Bishop Olwell was the first Passionist bishop in the Philippines.
Born Charles Bertram Olwell on November 4, 1898 in Greenpoint, Brooklyn, New York, he was the son of James and Ellen Evans Olwell. He professed his Passionist vows on September 15, 1916. He was ordained on February 4, 1923 at St. Vincent’s Abbey, Latrobe, Pennsylvania by Bishop Hugh Boyle of Pittsburgh, Pennsylvania. He accepted the challenge to become a missionary in Hunan, China and on August 25, 1923 he and four other Passionist missionaries arrived in Shanghai.
From 1923 until the Communist takeover, he managed an orphanage, served as parish priest, and held administrative positions in the Yuanling Diocese as vicar delegate, procurator to raise money, and Passionist superior, serving also as vicar general of the Yuanling Diocese under Bishop O’Gara.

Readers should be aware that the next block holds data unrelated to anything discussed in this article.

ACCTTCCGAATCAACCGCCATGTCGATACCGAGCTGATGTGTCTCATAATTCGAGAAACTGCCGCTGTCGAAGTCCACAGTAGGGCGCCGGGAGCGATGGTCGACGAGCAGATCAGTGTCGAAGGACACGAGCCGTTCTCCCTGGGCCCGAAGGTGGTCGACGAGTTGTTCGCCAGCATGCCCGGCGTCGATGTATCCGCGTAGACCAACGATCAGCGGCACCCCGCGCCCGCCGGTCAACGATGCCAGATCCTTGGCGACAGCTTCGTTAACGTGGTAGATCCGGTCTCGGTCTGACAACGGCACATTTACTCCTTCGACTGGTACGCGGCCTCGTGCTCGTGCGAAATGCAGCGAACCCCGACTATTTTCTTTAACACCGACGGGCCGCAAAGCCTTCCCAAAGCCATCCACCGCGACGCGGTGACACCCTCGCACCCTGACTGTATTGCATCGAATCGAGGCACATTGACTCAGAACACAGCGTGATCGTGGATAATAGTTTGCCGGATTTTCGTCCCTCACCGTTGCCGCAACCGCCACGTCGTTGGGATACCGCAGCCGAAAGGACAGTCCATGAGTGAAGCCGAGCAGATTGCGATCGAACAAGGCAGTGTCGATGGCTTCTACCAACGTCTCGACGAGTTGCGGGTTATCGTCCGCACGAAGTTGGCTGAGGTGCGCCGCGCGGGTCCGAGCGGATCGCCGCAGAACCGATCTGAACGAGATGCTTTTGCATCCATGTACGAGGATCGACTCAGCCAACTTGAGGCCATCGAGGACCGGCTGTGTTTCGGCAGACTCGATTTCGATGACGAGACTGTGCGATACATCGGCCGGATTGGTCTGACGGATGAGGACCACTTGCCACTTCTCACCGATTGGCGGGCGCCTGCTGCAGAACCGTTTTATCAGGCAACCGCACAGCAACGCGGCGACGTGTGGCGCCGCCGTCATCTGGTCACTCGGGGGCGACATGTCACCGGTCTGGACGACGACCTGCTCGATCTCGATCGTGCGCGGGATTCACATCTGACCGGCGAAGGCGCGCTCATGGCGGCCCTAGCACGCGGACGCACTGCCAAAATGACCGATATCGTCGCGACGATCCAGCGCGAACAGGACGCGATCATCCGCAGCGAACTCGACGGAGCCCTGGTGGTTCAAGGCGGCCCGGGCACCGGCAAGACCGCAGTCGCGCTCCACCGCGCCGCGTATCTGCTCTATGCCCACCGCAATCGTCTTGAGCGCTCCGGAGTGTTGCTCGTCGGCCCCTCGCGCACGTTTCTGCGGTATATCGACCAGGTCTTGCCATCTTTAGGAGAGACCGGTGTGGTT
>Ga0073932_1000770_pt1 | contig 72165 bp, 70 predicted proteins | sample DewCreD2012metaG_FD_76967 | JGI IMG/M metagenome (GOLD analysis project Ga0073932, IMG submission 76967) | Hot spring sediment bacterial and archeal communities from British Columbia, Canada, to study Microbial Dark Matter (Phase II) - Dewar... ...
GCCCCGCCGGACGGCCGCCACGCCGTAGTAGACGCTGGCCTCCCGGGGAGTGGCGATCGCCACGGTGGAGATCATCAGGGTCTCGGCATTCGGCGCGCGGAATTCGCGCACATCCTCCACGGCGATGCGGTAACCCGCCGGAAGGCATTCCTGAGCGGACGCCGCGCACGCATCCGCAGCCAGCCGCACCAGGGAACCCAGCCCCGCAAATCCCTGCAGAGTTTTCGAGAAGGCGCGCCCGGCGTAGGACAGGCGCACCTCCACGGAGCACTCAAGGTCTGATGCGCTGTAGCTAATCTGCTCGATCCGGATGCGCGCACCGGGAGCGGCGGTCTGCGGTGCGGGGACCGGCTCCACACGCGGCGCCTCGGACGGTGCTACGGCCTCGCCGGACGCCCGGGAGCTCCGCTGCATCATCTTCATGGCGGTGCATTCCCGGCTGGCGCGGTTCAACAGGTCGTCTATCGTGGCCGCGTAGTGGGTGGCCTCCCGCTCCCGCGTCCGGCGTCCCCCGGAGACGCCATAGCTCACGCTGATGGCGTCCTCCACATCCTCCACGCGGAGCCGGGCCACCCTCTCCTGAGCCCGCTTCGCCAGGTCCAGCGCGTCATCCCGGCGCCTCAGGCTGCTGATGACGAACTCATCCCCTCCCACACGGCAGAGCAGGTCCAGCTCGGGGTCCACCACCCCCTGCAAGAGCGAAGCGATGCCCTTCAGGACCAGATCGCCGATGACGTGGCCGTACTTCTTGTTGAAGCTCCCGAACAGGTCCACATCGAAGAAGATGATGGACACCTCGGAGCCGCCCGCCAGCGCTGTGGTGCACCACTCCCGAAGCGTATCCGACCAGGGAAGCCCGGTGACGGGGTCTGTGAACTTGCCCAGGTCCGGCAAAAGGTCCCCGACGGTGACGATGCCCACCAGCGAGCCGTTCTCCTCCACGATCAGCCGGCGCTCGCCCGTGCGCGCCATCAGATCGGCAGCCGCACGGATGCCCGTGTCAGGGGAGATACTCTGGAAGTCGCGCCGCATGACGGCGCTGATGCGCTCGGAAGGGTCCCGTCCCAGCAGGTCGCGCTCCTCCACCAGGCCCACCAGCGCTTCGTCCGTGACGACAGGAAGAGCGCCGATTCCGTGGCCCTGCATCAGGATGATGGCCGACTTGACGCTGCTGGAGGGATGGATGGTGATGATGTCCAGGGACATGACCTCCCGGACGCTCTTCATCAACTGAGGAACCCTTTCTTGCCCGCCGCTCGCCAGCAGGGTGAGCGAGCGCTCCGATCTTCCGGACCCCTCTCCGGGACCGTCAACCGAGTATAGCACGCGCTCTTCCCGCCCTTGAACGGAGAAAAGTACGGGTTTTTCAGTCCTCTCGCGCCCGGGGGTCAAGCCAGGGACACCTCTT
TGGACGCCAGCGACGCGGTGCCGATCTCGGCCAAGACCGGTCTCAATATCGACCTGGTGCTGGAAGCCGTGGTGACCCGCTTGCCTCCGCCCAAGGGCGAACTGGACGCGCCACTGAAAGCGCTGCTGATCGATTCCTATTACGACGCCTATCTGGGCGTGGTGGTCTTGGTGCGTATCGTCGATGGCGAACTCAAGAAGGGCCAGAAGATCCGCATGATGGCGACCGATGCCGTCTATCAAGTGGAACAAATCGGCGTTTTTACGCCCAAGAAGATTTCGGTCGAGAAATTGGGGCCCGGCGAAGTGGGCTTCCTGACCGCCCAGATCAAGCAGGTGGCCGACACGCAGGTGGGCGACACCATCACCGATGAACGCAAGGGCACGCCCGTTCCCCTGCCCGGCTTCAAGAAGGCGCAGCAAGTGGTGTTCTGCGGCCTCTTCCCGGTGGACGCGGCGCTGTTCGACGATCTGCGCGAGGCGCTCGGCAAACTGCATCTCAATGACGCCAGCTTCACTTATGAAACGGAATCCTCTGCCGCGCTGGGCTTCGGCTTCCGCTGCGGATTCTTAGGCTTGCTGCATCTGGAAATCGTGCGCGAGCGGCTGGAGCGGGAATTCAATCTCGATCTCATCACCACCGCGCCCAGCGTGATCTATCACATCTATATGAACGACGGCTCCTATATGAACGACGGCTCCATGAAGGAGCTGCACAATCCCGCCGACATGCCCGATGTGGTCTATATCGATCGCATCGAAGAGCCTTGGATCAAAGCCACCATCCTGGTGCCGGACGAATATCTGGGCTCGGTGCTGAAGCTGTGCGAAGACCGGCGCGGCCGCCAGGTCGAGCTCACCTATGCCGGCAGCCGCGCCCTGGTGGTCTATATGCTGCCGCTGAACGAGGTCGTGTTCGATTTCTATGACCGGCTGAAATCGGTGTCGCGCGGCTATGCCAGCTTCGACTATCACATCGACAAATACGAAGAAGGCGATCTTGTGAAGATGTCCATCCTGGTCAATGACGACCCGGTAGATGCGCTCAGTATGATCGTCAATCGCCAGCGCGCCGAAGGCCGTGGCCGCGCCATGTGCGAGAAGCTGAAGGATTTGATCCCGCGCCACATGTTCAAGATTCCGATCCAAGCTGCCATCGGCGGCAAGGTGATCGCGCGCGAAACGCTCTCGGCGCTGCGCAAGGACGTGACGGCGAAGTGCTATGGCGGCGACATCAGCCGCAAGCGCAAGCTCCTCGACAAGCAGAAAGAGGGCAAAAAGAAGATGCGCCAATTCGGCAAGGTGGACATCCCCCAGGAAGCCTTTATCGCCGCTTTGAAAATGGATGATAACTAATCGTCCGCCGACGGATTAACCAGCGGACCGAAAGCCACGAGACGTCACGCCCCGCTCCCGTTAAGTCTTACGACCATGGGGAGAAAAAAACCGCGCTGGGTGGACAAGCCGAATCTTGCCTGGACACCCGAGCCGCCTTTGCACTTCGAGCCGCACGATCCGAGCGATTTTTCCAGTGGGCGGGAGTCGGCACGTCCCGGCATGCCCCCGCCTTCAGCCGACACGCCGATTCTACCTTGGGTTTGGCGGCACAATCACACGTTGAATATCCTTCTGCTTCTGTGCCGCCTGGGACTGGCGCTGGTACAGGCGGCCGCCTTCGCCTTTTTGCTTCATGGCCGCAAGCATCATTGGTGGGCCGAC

With the Communist takeover of Hunan in 1949, he was put under house arrest. In 1951 a public trial declared him “subversive.” When he was expelled, he returned to the United States to regain his strength, served briefly as a parish priest, and then again accepted the call to be a missionary.
In 1958 he arrived in the Philippines at the Cotabato Passionist mission and set about applying the missionary skills learned in China. On April 25, 1961, he was consecrated the first prelate ordinary of the Marbel Diocese. This was a large administrative and pastoral challenge. Travel was over rough and mountainous terrain close to typhoon friendly seas. He had the added challenge of taking what he learned as a veteran missionary and instituting it anew along the lines of the new theological and pastoral opportunities fostered during the Second Vatican Council.
In 1969 Olwell submitted his resignation to Pope Paul. After consecrating his Passionist successor, Bishop Reginald Arliss, in 1970, Olwell returned to the United States. He died on January 30, 1972.